First Hike of 2018


It seems like every January, we wait for that break between snowstorms to get outside and enjoy some sunlight and fresh air.  Four years ago, our January hike looked something like this...

Today our January hike looks like this...

Besides Little Lewie growing taller and getting older, our hikes have changed in other ways, too.  Friends are often invited, and thus, there's a lot of silliness to be had...

I had friends, too--my hubby, of course, and my bestie, Sue.

Finally, there was the reason for the hike in the first place...

As much as I'm not a winter person, I LOVE the changes in season.  Even among the barren trees, there's still so much beauty to be found.  Yes, this winter hike was just what we needed; it also satisfies my New Year's resolution to add more outdoor time to our sometimes very hectic schedule.  We'll see what the next few weeks bring...more snow?

The Sacrament of Penance (Reconciliation)


Being raised by a mostly Hungarian family, I grew up Catholic.  Just like my great grandmother and great grandmother before her and great grandmother before her (you get the picture), I was baptized into the Catholic Church, and my grandmother (that lived right next door to us in the same house) saw to it that I went to church every week and learned my prayers.

Growing up, I always felt like I needed to go to church because if I didn't, I would be breaking one of the Commandments.  Unfortunately, my grandmother grew up with a fire and brimstone mindset, and she passed that along to me.  For that reason, I went to church out of fear that if I died, I might go to hell.  (I pictured myself living in a fiery cave for eternity, surrounded by multiple devils with pitchforks--you can have a wild imagination as a kid.)

Today I go to church with a different mindset.  Over the years, I started praying to God on my own--in the church, outside during walks, in my home, etc.  I have learned to have faith, and not because I thought I would be punished if I didn't, but because I believe life is extraordinary and I have witnessed the power of love, prayer, and forgiveness.  I also believe in the Golden Rule, namely, "Do unto others as you would have them do unto you," which is supported by one of the greatest Commandments, "Love your neighbor as you love yourself."  Thankfully, we live during a time of Pope Francis--a Pope that focuses on love, kindness, compassion, charity, and equity.  He may not be perfect as he still has to hold onto certain traditions (such as women cannot become priests), but he preaches the message of love, acceptance, and peace.  In a world full of turmoil, his message is needed now more than ever.

Following tradition, Lewie was baptized into the same Catholic Church where I was raised.  In elementary school, he started attending CCD, and now, last week, he made his second sacrament, Reconciliation or Penance.  He learned his prayers (the same as my grandmother taught me), but this time, I focused on the ideals of love, kindness, and forgiveness.  He learned the Ten Commandments through a softer, child's version (not the old-school way that I did), and I taught him that above else, to be thankful to God and to be kind to others.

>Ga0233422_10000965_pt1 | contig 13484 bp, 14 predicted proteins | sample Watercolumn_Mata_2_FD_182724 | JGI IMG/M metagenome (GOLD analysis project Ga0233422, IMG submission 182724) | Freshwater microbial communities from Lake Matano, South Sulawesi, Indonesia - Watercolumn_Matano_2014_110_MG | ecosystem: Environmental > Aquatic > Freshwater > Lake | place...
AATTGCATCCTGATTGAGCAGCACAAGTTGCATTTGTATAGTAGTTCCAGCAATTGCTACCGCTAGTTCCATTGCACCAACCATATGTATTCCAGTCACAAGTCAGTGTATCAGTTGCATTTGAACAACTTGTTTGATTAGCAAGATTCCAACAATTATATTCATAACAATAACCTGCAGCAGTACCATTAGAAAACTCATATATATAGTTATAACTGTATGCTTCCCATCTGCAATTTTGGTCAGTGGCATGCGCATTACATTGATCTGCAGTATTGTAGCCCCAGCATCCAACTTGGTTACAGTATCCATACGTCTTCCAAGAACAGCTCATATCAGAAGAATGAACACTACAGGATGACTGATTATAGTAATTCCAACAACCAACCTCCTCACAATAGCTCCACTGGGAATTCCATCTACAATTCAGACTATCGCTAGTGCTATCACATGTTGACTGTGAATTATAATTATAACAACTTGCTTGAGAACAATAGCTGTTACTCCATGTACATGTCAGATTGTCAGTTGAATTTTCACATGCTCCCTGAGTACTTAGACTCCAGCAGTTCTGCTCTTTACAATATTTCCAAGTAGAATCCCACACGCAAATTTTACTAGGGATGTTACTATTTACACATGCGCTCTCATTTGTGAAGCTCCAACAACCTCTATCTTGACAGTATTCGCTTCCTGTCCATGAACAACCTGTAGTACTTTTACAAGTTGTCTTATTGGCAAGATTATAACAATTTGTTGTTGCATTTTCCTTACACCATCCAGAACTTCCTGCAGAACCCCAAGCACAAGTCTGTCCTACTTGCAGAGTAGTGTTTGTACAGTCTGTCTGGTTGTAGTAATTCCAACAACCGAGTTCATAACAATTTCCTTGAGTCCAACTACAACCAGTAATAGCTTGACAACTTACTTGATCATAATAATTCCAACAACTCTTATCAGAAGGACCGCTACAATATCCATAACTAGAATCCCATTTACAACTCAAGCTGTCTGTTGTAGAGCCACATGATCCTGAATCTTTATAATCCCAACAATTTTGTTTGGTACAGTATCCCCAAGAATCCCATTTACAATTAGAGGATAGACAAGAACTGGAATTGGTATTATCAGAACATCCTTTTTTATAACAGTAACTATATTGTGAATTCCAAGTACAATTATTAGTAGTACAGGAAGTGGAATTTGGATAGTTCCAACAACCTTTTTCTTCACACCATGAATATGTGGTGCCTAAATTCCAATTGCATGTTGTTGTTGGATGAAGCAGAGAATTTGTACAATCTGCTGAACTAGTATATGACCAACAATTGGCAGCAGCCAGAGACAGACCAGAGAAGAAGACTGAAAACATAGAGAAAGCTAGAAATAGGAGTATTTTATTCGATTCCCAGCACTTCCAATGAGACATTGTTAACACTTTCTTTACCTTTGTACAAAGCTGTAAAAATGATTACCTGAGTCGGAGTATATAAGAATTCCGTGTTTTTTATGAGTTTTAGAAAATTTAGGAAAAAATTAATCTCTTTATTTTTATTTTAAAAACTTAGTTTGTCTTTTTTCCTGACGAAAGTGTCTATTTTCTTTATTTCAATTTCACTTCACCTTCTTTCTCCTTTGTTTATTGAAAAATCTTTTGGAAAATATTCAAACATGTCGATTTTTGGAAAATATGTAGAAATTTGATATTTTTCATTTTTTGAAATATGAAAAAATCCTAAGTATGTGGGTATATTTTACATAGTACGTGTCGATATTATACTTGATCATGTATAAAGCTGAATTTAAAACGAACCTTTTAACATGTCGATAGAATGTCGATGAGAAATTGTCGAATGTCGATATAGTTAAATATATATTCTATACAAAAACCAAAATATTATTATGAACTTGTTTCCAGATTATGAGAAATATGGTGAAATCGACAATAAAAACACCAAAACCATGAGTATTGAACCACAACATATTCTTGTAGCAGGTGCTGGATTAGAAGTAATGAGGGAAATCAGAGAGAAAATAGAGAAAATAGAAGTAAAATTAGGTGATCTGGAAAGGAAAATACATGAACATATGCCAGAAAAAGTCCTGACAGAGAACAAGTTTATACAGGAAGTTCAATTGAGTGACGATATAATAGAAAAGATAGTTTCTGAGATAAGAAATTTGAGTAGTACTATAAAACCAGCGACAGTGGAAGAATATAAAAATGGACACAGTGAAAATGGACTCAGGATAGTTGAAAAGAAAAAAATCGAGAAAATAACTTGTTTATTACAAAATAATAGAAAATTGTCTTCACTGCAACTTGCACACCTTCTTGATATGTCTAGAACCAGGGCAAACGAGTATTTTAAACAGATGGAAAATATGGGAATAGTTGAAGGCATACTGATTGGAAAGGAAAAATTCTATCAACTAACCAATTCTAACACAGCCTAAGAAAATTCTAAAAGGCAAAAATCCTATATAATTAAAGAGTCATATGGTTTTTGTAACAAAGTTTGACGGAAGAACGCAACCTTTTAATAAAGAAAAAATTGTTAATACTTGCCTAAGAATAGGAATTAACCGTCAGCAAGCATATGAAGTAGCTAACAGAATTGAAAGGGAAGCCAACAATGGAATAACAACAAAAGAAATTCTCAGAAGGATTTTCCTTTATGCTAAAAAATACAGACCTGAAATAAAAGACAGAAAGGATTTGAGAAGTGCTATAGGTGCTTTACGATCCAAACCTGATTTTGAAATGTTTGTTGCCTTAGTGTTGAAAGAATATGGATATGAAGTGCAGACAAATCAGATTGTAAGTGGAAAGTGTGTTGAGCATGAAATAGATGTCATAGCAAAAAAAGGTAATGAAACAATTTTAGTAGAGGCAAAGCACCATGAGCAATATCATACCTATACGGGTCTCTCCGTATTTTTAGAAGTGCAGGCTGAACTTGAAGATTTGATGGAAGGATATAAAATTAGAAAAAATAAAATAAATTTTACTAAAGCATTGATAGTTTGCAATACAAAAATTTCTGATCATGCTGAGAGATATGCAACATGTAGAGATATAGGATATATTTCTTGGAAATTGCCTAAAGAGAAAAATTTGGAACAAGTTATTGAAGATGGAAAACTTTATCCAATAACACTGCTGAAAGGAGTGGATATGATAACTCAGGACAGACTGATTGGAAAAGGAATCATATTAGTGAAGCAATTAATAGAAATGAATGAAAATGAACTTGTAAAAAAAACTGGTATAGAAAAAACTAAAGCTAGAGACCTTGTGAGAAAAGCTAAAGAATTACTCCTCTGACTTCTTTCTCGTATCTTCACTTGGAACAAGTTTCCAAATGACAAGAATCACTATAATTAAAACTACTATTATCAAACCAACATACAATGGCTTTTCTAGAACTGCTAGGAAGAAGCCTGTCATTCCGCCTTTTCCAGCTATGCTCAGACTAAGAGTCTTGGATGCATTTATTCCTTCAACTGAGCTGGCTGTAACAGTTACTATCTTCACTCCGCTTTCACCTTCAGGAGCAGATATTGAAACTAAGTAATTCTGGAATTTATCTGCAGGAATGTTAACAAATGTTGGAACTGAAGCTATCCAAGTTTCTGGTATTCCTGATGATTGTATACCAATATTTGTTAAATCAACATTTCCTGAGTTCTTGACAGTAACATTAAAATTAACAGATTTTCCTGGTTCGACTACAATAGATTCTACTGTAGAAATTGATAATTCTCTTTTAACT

This is the same church where I made my Sacraments of Reconciliation, Holy Communion, Confirmation, & Marriage.
As Lewie grows up, he may choose to stay Catholic or follow a different religion.  For now, while he is young, I want him to understand our faith through a softer lens and develop a relationship with God.  Reconciliation last week was special because Lewie met with the same priest that baptized him, Father Kvedas.  Father Kvedas also married Lew and me and was there for my sacrament of Confirmation (in high school).  (He's also the same priest that performed funerals for my dad and my father-in-law.)  To say that he's been a part of our family for many, many years is an understatement.

I know my grandmother would be proud to see that I'm passing along our family's faith and tradition.  I suppose I'm proud, too, to be "passing the torch," so to speak.  In the end, I hope Lewie learns to be a kinder, gentler, and more compassionate person because of it.

A Year of Cub Scouts - Bear


In first grade, Little Lewie joined Cub Scouts as a Tiger.  The following year, he became a Wolf, and now he's completing his third year as a Bear.  It's hard for me to believe that in just two short months, Lewie will be crossing over to a Webelo (an acronym for We'll Be Loyal Scouts).

His years in school are certainly going by fast, but for some reason, his years in Cub Scouts seem to go by even quicker.  His year as a Bear flew by, but we managed to accomplish some exciting things--from his first camping trip, to using a pocket knife for the first time, to planning a "carnival," to learning about safety, history, and wildlife.  Unfortunately, I don't remember to take pictures during all our den or pack meetings.  (It's hard to squeeze it in when you're running the show.)  Still, here's some of our few camera worthy moments....